“We were so grateful for these classes, and the scholarship made it even better,” said White. “It was a big relief for us as parents to have something that we knew our son would enjoy learning about, but would also keep him engaged over the summer. These were the first STEM-related classes he has attended, and they really boosted his motivation to learn more.”

Thirteen-year-old Ciera from Baytown also completed three classes in Python programming, coding and JavaScript. Because Ciera aspires to be a software engineer when she grows up, she was excited to learn how to design video games and explore different programming languages first-hand.

Ciera’s mother, Billie Baker, believes the Kids at College program has started preparing her daughter for a successful STEM career.

“The earlier kids are exposed to these types of programs, the more comfortable they will become,” said Baker. “If kids can have direction and learn about technology at a young age, I believe they will have a better chance to succeed.”

From fine arts to creative writing to sports, Baker said she has always been impressed with Lee College’s wide variety of summer courses offered for kids. She said this summer was no exception with Lee College providing access to high-caliber classes that are typically more expensive on other learning sites.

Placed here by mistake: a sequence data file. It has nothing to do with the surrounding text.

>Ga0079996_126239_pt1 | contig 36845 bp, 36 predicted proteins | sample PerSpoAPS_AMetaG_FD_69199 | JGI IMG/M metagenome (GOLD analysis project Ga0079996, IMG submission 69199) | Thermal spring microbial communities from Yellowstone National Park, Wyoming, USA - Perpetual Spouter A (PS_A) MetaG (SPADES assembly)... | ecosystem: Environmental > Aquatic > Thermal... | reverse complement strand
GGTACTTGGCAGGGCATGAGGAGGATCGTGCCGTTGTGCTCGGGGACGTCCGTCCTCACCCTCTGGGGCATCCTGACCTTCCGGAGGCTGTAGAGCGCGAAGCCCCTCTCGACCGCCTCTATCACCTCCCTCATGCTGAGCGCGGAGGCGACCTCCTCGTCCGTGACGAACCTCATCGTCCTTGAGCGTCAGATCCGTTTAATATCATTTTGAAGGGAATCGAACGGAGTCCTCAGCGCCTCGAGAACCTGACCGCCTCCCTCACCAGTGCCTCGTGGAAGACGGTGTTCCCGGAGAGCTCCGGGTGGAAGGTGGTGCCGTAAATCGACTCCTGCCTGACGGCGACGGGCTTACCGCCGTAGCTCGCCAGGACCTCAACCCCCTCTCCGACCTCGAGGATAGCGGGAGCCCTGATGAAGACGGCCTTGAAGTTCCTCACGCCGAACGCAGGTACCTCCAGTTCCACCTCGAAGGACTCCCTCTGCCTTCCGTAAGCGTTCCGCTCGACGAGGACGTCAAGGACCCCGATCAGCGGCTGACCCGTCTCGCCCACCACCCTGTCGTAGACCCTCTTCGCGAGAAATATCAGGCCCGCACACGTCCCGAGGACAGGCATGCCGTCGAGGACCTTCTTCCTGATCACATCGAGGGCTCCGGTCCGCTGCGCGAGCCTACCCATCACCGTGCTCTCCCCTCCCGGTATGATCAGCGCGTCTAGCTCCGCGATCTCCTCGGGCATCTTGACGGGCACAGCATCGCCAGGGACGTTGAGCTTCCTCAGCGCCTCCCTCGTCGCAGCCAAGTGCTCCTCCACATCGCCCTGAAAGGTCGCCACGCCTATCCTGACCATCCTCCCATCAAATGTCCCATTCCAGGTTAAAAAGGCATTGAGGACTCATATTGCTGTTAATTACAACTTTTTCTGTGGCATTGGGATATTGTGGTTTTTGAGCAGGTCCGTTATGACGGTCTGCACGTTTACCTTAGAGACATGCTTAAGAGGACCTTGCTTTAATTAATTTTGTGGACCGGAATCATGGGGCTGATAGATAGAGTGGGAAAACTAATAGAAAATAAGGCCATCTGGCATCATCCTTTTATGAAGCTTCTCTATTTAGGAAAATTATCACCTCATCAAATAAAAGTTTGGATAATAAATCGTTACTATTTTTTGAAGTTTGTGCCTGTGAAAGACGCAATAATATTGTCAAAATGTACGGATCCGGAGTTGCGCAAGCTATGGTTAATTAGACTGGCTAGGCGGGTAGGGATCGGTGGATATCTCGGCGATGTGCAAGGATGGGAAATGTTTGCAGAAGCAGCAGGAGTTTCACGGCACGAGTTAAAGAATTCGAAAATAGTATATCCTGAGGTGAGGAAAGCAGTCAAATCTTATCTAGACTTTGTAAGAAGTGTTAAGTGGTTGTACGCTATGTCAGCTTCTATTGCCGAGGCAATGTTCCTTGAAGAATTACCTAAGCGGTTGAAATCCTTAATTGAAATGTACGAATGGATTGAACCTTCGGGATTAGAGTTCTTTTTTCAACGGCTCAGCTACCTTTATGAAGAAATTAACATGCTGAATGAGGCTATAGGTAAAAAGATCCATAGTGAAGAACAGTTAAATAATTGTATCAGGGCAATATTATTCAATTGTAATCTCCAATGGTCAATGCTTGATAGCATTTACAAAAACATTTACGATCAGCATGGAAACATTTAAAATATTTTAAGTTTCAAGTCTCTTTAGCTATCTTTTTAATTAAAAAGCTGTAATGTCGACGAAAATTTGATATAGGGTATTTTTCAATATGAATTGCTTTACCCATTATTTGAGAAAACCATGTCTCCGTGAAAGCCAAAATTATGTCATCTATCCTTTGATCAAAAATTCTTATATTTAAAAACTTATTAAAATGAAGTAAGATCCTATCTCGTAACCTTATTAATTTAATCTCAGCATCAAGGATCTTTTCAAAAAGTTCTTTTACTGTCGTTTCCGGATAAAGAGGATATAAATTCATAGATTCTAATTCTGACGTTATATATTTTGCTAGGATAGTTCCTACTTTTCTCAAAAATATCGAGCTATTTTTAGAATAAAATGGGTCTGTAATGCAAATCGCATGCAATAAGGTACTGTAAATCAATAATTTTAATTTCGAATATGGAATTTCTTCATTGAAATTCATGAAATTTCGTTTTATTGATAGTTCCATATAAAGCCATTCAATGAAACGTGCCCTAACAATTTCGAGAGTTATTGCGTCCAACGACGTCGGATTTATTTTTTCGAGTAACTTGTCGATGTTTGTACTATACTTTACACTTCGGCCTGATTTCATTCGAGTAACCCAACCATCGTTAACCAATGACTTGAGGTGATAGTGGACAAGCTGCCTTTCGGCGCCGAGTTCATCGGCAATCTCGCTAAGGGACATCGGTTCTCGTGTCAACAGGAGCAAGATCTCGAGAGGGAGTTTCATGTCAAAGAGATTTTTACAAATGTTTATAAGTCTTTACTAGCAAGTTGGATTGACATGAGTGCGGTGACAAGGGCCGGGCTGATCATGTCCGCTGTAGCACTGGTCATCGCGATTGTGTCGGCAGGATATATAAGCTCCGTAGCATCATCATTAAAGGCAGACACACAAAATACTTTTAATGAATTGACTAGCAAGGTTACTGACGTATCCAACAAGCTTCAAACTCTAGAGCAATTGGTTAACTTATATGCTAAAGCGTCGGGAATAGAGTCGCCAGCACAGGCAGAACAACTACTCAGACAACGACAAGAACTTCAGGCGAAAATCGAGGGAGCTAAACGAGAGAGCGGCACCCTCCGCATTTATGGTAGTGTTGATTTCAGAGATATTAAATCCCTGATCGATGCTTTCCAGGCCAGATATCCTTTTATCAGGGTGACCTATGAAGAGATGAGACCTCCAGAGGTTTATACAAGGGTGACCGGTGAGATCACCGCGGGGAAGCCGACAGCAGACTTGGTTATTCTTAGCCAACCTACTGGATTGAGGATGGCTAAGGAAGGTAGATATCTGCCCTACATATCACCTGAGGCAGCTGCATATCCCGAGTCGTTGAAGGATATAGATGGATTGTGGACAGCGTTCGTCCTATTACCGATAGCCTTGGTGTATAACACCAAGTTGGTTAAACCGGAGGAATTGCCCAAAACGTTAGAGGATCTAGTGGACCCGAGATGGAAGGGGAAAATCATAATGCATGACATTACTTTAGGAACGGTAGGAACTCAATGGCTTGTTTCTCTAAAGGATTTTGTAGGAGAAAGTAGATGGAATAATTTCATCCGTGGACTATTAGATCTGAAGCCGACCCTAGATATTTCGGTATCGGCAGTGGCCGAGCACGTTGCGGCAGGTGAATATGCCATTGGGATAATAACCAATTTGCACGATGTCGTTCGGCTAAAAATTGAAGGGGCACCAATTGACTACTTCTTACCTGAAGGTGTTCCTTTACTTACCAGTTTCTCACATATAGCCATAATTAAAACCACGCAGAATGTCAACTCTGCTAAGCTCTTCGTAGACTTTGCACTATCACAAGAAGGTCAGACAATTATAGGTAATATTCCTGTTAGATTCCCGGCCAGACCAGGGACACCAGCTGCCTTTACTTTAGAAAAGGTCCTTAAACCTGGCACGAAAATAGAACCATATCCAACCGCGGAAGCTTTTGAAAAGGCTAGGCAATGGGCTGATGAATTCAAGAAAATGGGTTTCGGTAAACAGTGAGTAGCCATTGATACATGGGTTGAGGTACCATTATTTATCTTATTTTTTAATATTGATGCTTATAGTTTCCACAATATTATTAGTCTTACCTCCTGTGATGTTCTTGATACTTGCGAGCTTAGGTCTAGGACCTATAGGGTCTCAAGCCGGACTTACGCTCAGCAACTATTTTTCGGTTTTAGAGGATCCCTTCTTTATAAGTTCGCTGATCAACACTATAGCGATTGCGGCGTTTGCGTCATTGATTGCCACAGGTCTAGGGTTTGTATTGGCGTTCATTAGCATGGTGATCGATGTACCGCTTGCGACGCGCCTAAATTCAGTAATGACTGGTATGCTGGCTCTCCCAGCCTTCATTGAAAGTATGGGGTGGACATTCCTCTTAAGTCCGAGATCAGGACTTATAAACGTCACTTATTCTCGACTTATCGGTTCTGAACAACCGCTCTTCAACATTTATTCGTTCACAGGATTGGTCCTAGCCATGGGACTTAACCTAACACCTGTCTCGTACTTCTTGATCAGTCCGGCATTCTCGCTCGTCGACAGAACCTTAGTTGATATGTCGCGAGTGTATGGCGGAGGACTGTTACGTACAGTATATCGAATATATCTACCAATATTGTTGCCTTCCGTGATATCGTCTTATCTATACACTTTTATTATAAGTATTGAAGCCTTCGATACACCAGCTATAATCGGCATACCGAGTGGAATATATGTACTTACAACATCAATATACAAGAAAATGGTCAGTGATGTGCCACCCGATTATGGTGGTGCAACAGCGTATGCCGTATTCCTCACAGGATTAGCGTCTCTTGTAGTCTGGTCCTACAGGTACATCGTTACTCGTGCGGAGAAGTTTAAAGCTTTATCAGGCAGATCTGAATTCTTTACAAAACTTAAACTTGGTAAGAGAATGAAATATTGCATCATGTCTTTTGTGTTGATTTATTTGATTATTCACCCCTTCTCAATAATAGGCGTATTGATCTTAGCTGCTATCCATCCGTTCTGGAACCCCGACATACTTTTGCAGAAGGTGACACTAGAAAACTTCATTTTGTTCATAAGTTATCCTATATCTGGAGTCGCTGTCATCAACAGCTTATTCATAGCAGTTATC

“Not only are these classes an affordable and effective way for our kids to explore technology, but it helps them feel connected with a local college and gets them thinking about actually going to college one day.

“The pandemic has taught us that we need to learn the technology; you never know what’s going to happen. The Kids at College program establishes an easy pathway that can lead kids to career and academic success,” said Baker.

There is still one week remaining in the Summer 2020 Kids at College program, and the Lee College Center for Community and Workforce Development is planning a full list of virtual learning opportunities for Fall 2020 as well.

“The Kids at College Program provides an important outlet for children to learn while doing activities they love,” said Katherine Norland, Kids at College program manager. “We love hearing about the fantastic experiences our students had during our online summer courses and anticipate more amazing stories with the fall online learning opportunities.”

Lee College offers more than 100 associate degree and certificate programs, as well as non-credit workforce and community education courses, that prepare its diverse student body for advanced higher education; successful entry into the workforce; and a variety of in-demand careers. With the main campus and McNair Center located in Baytown, Texas, and a satellite education center in nearby South Liberty County, the college serves a geographic area of more than 220,000 residents that includes 14 independent school districts. To learn more, visit www.lee.edu.